And vista of a different kind...
August 10th, 1859: A modest proposal to keep the dismal Liffey swamp out of sight
The stench of the River Liffey was a regular feature of summer in Dublin until comparatively recent times. In its first summer in existence in 1859, The Irish Times described what it was like then and offered a modest proposal to solve the problems:
TEN MILES from the city, Anna Liffey flows through the richest and most tranquil scenery in Ireland. Now it lies a sheet of silver, under drooping trees, undisturbed and smooth as a mirror, except when stirred by the sudden splash of the trout, the leap of the salmon, or the wake of the kingfisher skimming along the surface to its nest.
Now it expands into goodly reaches plashing along the inland bays of gravel; and now dashes its foam over milldams and salmon wiers, sending a column of spray upwards to dance in the sunbeams. No poet ever yet sang of a river flowing through a town. The emblems of all that is bright,
clear and tranquil in life are taken from the open fields under green trees. No one, to look up the Anna Liffey from Essex Bridge , would think she had ever been beautiful, or that so hideous an age had succeeded to so attractive a youth.
Every sewer in the city empties its grey or brackish stream of defilement into the river. The white scum settles in thick lines on either side of the mud and sludge. The river itself is strong-smelling and inky, charged with every species of animate or inanimate impurity. Down the stream are carried carcases of domestic animals until they reach the returning tideway; then they are borne backwards slowly, knocking about among the barges, sailing heavily under archways, until at last a burst of rain swells the river, and, carrying away these bloated masses of corruption, lands them at last upon the Bull or the bathing sheds of Clontarf. For 12 hours out of the 24 a large portion of the bottom of the Liffey is exposed. The sun plays upon the festering mass by day; the malaria hangs about it like a cloud by night. It is black, noisome, pestilential; more like a gigantic sewer than that sparkling river which glitters among the trees 10 miles away. Every summer sends abroad the fever-laded breath of the river; every summer our corporate magnates meet and solemnly discuss the evil and the remedy. All sorts of proposals are made, but never a one accepted. Yet, year by year, this river of concentrated sewage is becoming more fetid and more deadly . . .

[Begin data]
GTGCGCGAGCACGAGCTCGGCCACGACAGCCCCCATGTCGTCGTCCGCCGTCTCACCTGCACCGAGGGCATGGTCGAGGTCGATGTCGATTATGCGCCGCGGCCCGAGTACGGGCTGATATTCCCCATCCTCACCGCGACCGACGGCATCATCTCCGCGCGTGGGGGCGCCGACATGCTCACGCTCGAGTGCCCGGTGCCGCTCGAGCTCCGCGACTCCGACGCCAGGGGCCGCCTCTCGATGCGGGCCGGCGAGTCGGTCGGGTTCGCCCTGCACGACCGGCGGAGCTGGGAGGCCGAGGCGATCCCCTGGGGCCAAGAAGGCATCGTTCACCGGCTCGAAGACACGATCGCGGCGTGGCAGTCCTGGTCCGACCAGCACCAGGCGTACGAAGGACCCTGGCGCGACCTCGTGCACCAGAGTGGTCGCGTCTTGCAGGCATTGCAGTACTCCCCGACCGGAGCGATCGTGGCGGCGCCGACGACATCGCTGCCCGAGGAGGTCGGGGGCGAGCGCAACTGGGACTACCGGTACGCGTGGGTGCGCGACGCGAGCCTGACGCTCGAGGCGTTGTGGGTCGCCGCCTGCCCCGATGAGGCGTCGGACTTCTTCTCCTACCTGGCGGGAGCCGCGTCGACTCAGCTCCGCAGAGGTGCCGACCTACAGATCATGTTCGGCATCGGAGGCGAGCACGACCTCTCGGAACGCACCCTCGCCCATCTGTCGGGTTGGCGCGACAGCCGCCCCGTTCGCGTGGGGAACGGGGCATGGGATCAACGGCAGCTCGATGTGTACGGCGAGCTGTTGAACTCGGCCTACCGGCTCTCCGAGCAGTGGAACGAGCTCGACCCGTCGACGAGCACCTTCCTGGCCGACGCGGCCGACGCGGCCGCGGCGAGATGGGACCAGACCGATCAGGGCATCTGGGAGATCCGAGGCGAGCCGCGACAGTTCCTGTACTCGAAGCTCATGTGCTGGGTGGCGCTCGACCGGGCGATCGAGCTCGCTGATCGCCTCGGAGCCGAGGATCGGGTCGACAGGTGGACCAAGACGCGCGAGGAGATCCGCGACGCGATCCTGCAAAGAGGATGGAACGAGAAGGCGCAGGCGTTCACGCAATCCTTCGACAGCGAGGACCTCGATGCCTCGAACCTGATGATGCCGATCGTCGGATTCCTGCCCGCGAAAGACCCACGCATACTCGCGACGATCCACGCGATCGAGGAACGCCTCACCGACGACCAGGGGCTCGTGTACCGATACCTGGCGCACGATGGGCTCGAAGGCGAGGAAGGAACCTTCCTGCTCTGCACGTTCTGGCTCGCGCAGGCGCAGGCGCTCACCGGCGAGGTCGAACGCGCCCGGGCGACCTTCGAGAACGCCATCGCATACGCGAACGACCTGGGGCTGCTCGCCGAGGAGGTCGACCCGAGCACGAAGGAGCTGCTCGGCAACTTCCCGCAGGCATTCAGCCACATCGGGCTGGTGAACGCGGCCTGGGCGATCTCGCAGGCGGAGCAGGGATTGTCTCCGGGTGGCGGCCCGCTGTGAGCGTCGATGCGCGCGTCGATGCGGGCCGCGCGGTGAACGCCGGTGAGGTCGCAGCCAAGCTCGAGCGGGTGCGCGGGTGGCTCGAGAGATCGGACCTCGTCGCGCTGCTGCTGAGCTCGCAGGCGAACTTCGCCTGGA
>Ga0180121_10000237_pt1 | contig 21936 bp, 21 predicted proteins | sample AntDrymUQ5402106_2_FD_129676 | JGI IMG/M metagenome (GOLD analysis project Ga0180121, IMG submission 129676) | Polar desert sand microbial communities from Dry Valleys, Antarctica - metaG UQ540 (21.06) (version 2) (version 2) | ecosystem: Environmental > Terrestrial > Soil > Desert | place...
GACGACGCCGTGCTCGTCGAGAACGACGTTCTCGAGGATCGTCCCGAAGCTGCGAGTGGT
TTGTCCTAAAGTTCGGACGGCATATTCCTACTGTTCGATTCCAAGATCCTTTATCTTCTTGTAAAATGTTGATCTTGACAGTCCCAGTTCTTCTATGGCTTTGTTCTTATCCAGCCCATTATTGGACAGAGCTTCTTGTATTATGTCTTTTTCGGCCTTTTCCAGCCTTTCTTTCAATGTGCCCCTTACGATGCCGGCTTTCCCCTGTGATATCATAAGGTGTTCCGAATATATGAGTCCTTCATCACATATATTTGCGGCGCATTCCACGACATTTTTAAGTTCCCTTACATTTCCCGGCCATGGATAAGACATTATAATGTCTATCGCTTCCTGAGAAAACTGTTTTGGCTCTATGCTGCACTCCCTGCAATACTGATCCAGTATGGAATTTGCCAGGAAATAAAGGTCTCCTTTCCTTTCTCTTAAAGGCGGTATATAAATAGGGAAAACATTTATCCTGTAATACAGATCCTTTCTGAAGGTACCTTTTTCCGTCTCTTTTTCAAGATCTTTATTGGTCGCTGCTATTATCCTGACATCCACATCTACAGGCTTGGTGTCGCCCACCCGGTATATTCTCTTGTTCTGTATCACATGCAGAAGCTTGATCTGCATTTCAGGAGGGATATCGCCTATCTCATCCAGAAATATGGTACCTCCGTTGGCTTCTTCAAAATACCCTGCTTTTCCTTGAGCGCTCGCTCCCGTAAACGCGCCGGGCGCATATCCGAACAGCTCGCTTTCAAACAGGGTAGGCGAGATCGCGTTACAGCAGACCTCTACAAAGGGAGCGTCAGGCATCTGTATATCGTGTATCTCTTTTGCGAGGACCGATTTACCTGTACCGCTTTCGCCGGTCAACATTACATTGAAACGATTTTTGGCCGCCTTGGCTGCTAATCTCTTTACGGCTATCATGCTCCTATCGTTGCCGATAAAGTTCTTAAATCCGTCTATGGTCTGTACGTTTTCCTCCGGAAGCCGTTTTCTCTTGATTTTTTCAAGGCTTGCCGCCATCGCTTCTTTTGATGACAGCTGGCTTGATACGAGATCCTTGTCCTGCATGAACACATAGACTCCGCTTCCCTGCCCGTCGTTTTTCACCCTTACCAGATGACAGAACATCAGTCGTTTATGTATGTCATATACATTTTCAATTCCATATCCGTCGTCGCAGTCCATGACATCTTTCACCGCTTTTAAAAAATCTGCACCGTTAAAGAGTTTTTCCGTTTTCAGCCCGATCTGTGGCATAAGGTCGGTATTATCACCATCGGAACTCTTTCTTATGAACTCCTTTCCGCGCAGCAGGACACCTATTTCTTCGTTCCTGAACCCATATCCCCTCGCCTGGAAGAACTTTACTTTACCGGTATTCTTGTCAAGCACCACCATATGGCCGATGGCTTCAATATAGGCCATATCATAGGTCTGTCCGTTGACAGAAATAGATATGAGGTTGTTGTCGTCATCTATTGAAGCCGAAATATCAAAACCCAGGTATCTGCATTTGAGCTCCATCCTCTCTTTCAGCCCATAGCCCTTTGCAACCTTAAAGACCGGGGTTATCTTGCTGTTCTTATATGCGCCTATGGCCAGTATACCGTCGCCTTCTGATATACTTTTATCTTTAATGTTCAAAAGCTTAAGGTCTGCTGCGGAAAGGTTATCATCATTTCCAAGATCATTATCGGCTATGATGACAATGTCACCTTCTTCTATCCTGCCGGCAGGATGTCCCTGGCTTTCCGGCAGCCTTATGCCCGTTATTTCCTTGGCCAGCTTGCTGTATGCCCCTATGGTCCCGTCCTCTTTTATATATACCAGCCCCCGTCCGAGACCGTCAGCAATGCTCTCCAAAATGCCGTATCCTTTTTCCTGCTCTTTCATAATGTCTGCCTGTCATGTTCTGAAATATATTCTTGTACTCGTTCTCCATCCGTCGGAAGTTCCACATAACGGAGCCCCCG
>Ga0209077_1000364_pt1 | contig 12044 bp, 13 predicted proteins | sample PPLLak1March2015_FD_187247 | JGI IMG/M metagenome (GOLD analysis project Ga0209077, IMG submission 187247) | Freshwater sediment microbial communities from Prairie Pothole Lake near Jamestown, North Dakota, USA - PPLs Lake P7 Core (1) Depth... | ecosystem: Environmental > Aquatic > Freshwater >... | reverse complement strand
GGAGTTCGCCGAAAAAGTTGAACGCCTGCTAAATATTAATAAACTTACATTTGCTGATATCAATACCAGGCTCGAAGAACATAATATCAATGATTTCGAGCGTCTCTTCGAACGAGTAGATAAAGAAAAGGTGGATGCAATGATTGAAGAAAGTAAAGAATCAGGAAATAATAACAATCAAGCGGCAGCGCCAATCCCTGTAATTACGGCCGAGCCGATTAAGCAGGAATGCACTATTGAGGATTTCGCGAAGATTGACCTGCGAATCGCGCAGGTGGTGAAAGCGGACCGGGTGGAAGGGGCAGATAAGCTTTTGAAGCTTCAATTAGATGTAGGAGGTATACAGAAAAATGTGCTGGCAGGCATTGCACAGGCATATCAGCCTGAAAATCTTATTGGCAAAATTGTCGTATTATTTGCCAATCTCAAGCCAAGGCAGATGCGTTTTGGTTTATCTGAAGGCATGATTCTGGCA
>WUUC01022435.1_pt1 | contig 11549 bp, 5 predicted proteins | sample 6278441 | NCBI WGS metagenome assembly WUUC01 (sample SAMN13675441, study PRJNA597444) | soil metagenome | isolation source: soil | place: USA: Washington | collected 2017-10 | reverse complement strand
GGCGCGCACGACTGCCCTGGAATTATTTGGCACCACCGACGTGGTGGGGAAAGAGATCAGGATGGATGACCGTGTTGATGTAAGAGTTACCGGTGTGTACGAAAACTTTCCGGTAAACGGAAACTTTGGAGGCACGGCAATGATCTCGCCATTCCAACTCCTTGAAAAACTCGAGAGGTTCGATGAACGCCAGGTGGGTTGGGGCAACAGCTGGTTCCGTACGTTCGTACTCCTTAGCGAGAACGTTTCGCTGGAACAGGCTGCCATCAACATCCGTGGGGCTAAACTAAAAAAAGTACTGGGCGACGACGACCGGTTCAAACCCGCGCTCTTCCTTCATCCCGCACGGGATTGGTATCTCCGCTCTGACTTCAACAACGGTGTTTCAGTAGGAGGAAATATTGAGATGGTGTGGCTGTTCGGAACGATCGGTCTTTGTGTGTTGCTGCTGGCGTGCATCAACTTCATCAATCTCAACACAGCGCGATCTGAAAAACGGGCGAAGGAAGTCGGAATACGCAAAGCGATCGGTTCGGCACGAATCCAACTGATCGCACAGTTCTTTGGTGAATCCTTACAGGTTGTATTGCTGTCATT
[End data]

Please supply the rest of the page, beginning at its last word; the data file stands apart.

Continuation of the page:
If our energetic corporation is alarmed at an expenditure of Â£40,000 to purify and beautify our city, cannot something be done? We have the noblest line of quays of any city in Europe. Can we not enclose something within them better than a polluted mass of putrefying matter? A very simple plan, we think, would rend the quays a favourite and
pleasant promenade for our citizens, until the corporation screws up courage to spend this Â£40,000. What is to prevent our erecting three strong flood gates at Carlisle Bridge , under the three arches? By these the fresh tidal water could be kept in at half ebb, until the succeeding half flow. The river would always appear full, and not a particle of the dismal swamp be uncovered. The occasional opening of these gates at low tide would flush the river, and carry down all impurities. We do not see anything against this plan but its simplicity and cheapness. These, we know, are formidable objections in the eyes of the corporation who, having no bowels, have we suppose, no noses. We venture to say that five weeks’ work and Â£500 would free our city from a standing disgrace, and our people from danger. What will our worthy Aldermen say to this?
Â© The Irish Times